Joyner v. RAYMOND JAMES FINANCIAL SERVICES, A04A0133.

CourtUnited States Court of Appeals (Georgia)
Writing for the CourtELLINGTON.
Citation602 S.E.2d 871,268 Ga. App. 835
PartiesJOYNER v. RAYMOND JAMES FINANCIAL SERVICES, INC.
Docket NumberNo. A04A0133.,A04A0133.
Decision Date30 July 2004

602 S.E.2d 871
268 Ga.
App. 835

JOYNER
v.
RAYMOND JAMES FINANCIAL SERVICES, INC

No. A04A0133.

Court of Appeals of Georgia.

July 30, 2004.


602 S.E.2d 873
Shapiro, Fussell, Wedge & Smotherman, Daniel I. MacIntyre IV, Robert M. Sommers, for appellant

Hunton & Williams, Scott M. Ratchick, for appellee.

ELLINGTON, Judge.

This litigation began when John C. Joyner, as guardian of the property of an incapacitated adult, Fredna M. Cottingham, filed a claim with the National Association of Securities Dealers, Inc. ("NASD") against Raymond James Financial Services, Inc. ("Raymond James") and two of its brokers. After a hearing, the arbitration panel issued an award in favor of Joyner. Raymond James filed a petition in the Superior Court of Fulton County to vacate or modify the arbitration award, specifically challenging the award of attorney fees pursuant to OCGA § 13-6-11. Joyner filed a corresponding petition to confirm the award. The trial court denied Joyner's petition to confirm the award and granted Raymond James' petition to vacate the portion of the arbitration award awarding Joyner attorney fees. Joyner appeals, contending the trial court made several errors of law.1 For the reasons which follow, we reverse.

The record shows the following undisputed facts. Pursuant to a general power of attorney, Cottingham's son opened an investment account with Raymond James, a registered broker/dealer. The power of attorney required prior approval by Cottingham's attorney at law for any transaction involving $5,000 or more. In his claim before the NASD tribunal, Joyner alleged that Raymond James, through its employees, violated the power of attorney by conducting transactions greater than $5,000 without Cottingham's attorney's approval, churned Cottingham's account,2 violated federal and state securities law, violated NASD conduct rules regarding unsuitability and excessive concentration, and breached its fiduciary duty to Cottingham. Joyner sought to recover "well-managed account damages"3 and improperly assessed commissions. In addition, Joyner sought "reasonable attorney's fees," generally, as well as "reasonable attorneys fees pursuant to OCGA § 10-5-14 for the ... violations of the Georgia Securities Act."

The arbitration panel found Raymond James and the two individual brokers liable under the claims of negligence, breach of fiduciary duty, breach of contract, and violation of the NASD rules. The panel found the individual brokers were negligent in failing to ensure that they acted consistently with the power of attorney. The panel assigned "the bulk of the responsibility" for the misconduct to the firm. Of the actual damages awarded Joyner, the panel assessed the vast majority against Raymond James, and the panel also found the firm liable for "[Joyner's] attorneys' fees in the sum of $50,000.00 pursuant to OCGA § 13-6-11."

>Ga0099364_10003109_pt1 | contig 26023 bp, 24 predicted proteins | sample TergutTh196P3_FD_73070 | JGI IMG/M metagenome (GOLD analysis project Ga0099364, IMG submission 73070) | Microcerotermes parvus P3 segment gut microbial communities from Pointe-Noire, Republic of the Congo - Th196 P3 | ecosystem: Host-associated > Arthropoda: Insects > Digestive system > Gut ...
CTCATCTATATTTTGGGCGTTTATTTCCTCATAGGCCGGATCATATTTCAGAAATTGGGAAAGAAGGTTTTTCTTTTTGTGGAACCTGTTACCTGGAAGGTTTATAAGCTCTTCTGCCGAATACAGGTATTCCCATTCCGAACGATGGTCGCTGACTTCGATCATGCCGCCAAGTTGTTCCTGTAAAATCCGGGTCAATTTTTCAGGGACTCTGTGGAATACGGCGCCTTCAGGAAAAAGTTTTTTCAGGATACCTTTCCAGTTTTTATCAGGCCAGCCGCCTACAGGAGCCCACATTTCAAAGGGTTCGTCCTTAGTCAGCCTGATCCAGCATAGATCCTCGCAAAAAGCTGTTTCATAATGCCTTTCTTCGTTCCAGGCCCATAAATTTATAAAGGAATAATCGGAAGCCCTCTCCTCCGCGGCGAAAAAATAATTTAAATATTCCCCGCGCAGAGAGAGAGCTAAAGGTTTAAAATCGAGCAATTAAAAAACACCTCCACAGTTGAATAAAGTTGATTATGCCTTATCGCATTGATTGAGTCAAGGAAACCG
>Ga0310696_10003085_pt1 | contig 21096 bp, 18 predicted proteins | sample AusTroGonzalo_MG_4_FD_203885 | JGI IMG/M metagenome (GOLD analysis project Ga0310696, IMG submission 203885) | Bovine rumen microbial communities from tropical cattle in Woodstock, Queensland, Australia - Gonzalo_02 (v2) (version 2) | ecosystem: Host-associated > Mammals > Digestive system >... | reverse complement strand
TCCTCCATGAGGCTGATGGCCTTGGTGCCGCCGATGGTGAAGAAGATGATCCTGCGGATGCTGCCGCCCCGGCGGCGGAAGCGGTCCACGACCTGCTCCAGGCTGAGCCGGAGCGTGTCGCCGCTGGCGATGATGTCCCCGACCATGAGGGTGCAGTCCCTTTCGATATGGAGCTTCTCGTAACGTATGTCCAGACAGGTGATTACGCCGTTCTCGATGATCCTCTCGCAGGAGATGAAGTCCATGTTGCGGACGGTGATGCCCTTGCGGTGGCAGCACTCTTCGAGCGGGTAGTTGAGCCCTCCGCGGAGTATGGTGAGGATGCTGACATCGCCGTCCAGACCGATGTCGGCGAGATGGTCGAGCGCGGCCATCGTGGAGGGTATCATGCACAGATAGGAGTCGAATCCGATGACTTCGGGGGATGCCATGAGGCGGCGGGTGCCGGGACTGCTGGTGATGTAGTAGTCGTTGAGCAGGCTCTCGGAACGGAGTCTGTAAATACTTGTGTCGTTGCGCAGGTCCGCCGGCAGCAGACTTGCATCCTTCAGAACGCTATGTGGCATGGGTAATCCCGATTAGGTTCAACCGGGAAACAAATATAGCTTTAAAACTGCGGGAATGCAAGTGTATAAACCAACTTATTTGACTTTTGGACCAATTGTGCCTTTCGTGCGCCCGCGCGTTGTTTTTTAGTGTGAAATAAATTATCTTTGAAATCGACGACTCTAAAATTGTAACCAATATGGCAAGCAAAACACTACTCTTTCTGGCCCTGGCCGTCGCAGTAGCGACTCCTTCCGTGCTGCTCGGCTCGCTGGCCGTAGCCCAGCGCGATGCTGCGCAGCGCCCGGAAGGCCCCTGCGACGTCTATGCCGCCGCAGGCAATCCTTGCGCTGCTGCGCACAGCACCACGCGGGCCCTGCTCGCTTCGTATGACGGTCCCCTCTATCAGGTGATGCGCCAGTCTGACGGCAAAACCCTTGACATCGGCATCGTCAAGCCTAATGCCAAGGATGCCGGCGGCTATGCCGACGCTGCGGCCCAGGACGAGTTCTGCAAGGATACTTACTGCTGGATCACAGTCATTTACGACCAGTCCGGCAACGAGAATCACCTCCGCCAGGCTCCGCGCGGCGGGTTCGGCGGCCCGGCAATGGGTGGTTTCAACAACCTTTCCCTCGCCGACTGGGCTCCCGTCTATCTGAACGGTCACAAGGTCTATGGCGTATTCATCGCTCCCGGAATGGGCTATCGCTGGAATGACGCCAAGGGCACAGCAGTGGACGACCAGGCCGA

In its order vacating the award, the trial court noted "despite Joyner's failure to seek

602 S.E.2d 874
attorneys' fees pursuant to OCGA § 13-6-11, the Arbitration Award awarded Joyner attorneys' fees in the sum of $50,000.00 expressly pursuant to OCGA § 13-6-11." The trial court then vacated the award of attorney fees without identifying a specific federal or state law basis for doing so

The trial court found that the transaction at issue involved interstate commerce, and Joyner does not challenge this finding. Therefore, federal substantive law governed the arbitration, the superior court's review, and our review. Galindo v. Lanier Worldwide, 241 Ga.App. 78, 80(1), 526 S.E.2d 141 (1999). See 9 USC § 1 et seq. (Federal Arbitration Act). Under that body of law, an appellate court reviewing a lower court's decision confirming or vacating an arbitration award should accept findings of fact that are not "clearly erroneous" but decide questions of law de novo. First Options of Chicago v. Kaplan, 514 U.S. 938, 947-948(III), 115 S.Ct. 1920, 131 L.Ed.2d 985 (1995); Gianelli Money Purchase Plan & Trust v. ADM Investor Svcs., 146 F.3d 1309, 1311(II) (11th Cir.1998). See also Galindo v. Lanier Worldwide, 241 Ga.App. at 80(1), 526 S.E.2d 141.

1. Joyner contends the trial court erred in applying federal arbitration law as he did not file his petition to vacate in federal court. As noted above, it is undisputed that the transaction involved interstate commerce. See 9 USC § 1 (for purposes of the Federal Arbitration Act, "commerce" means, inter alia, "commerce among the several States").

Where ... a transaction [out of which an arbitration arises] involves commerce within the meaning of the Federal Arbitration Statute, the state law and policy with respect thereto must yield to the paramount federal law.... [Further,] the Federal Arbitration Act creates a body of federal substantive law.... Since the Federal Arbitration Act created a body of substantive federal law, if a state court has jurisdiction to vacate an award, federal law rather than state law governs the vacation of the award.

(Citations and punctuation omitted.) Hilton Constr. Co. v. Martin Mechanical Contractors, 251 Ga. 701, 703, 308 S.E.2d 830 (1983). "Under the federal statute, both state and federal courts have subject-matter jurisdiction to give force and effect to the federal arbitration code." (Citation omitted.) Tampa Motel Mgmt. Co. v. Stratton of Florida, 186 Ga.App. 135, 139(3), 366 S.E.2d 804 (1988) (physical precedent only). Accordingly, the trial court correctly applied federal law.

2. Joyner contends the trial court misconstrued federal arbitration law. Specifically, Joyner argues Raymond James failed to show any of the statutory4 or...

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